Review: Psychic Ills – Inner Journey Out

National Music Reviews

Psychic Ills
Inner Journey Out

Sacred Bones Records
Street: 06.03
Psychic Ills = Golden Animals + Black Rebel Motorcycle Club

The resurgence of late-’60s-style psych rock isn’t a new thing, but the psych movement is undoubtedly gaining refreshed momentum within the underground music scene. Psych rock bands are popping up all over both coasts—and Psychic Ills are from the right coast. The New York City–based band is reminiscent of The Velvet Underground, without the boundary pushing. They are a safe version. Psychic Ills have been playing music together for over a decade, and they consistently make psychedelia and trance the core of their body of work. Their art form was decided over 10 years ago, and Inner Journey Out is an exploration that delves deeper within their chosen genre.

The third track on Inner Journey Out is the standout on the album: “I Don’t Mind” features young singer/songwriter Hope Sandoval, who complements Tres Warren’s vocals. The track is dreamy and whimsical while Warren and Sandoval sing, “I don’t mind all the time we had spent / I don’t mind I’d sure do it all again / I don’t mind the things that you’ve said / But I would’ve rather not have known.” Sandoval’s folk influences infiltrate the desert expansiveness that often fills the band’s sound. 

“Mixed Up Mind” features guitarist and keyboardist Tom Gluibizzi playing a classic ’60s guitar riff that forces the song into acute awareness as Warren mumbles, “We can go back home or go somewhere on down the road / You know I don’t care.” “New Mantra” begins with a howling woman and the soft drumming of bongos. The song paints a picture of a drum circle in the desert, coated with an epic amount of hallucinogens. The two-minute-and-six-second song drips with authenticity and leads into what Psychic Ills call “Coca-Cola Blues.” A harmonica opens “Coca-Cola Blues” in typical, Bob Dylan fashion. Warren does his best Dylan impression as he sings, “Might go out to a show / But I don’t care / Don’t wanna bump into you / See your long hair.”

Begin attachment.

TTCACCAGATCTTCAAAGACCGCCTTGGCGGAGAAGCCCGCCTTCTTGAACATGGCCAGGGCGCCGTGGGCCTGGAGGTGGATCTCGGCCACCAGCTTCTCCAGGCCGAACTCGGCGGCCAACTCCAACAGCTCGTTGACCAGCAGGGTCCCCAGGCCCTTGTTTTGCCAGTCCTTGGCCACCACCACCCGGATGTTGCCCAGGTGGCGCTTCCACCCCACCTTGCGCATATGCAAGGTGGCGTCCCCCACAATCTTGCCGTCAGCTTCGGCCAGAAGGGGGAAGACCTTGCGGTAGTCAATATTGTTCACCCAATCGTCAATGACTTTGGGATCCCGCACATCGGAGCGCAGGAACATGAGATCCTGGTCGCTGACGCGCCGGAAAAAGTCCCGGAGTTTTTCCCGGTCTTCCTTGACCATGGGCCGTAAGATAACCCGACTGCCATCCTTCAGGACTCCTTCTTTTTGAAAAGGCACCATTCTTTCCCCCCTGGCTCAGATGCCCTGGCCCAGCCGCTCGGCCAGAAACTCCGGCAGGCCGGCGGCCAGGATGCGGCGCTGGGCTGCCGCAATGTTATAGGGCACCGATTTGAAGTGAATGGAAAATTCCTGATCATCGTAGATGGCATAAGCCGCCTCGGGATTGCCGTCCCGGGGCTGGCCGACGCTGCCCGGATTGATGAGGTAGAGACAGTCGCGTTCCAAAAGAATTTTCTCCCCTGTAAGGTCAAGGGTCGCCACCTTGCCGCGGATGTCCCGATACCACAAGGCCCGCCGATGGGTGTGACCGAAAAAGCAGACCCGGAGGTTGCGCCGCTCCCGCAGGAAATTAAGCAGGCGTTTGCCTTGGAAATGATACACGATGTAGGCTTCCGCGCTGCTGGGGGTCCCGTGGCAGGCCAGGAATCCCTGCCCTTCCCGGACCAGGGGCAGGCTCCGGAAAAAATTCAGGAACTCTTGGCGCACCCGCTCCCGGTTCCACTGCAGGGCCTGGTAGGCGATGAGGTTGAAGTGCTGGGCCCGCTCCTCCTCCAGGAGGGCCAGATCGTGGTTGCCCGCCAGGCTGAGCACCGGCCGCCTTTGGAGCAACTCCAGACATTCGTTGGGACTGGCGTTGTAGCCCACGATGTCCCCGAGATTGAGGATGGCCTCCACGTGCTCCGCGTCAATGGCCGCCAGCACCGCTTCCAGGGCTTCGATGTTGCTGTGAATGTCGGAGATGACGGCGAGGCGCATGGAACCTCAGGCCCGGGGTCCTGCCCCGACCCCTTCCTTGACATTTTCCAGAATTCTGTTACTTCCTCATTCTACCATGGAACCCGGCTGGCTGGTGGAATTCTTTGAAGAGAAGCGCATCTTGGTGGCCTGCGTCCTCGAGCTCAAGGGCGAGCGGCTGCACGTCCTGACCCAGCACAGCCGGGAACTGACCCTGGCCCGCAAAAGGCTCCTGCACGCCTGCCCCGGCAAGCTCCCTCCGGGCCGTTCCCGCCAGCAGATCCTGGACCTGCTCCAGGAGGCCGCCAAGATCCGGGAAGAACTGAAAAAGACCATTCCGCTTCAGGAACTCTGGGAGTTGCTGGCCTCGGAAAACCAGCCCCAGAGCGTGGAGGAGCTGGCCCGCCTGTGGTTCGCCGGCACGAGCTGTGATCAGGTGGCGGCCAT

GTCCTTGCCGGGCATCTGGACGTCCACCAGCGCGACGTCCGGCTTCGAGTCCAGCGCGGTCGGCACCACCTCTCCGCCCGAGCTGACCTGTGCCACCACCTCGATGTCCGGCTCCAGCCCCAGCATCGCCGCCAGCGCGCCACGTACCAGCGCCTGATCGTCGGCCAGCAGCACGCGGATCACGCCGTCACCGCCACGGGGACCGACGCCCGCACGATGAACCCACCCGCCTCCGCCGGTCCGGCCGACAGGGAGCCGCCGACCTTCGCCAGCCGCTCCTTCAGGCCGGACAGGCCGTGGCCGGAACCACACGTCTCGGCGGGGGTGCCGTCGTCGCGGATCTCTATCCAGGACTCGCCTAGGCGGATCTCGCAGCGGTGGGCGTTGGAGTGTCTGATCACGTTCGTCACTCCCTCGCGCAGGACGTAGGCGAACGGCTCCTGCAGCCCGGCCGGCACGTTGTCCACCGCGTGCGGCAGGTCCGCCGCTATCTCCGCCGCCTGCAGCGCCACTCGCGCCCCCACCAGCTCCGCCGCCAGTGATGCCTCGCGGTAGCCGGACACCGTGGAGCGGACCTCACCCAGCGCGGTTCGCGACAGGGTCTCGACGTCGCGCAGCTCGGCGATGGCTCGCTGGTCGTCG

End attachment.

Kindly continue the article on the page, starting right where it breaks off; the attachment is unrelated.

“Ra Wah Wah” is over nine minutes of full-on, psychedelic blowout. The song is the tranciest on the album, boasting zero vocals and solely instrumental parts. The keyboard and guitar pulse to the slow, inhibited beat of the drums. Chimes flicker in the background. A saxophone loosely emerges about halfway through the song. The entire song loses itself amid explosions and a seemingly successful acid trip.

“Fade Me Out” closes the album. The guitar in the beginning of the song is reminiscent of the Garden State soundtrack. “Fade Me Out” itself seems to fade out of the album the entire time. It’s the sleepiest bang to any album I’ve ever heard. Warren hums, “You know I’ll miss you when you’re gone / I know you’ll miss me when I’m gone.” He chants the words over and over, as if to remind the listener to come back to him and Psychic Ills. Don’t miss him so much that you never join forces with Psychic Ills again. Instead, allow Psychic Ills to fade out for that moment in time until the next trip.

Inner Journey Out never fully expands and explodes the way one might expect it to. It dances along the edge of something profound but tapers off too soon to be heard in its fullest expression. “I Don’t Mind” and “Ra Wah Wah” keep the album afloat and interesting. Psychic Ills have yet to be the risk takers, but we are patiently awaiting that day. –Alexandra Graber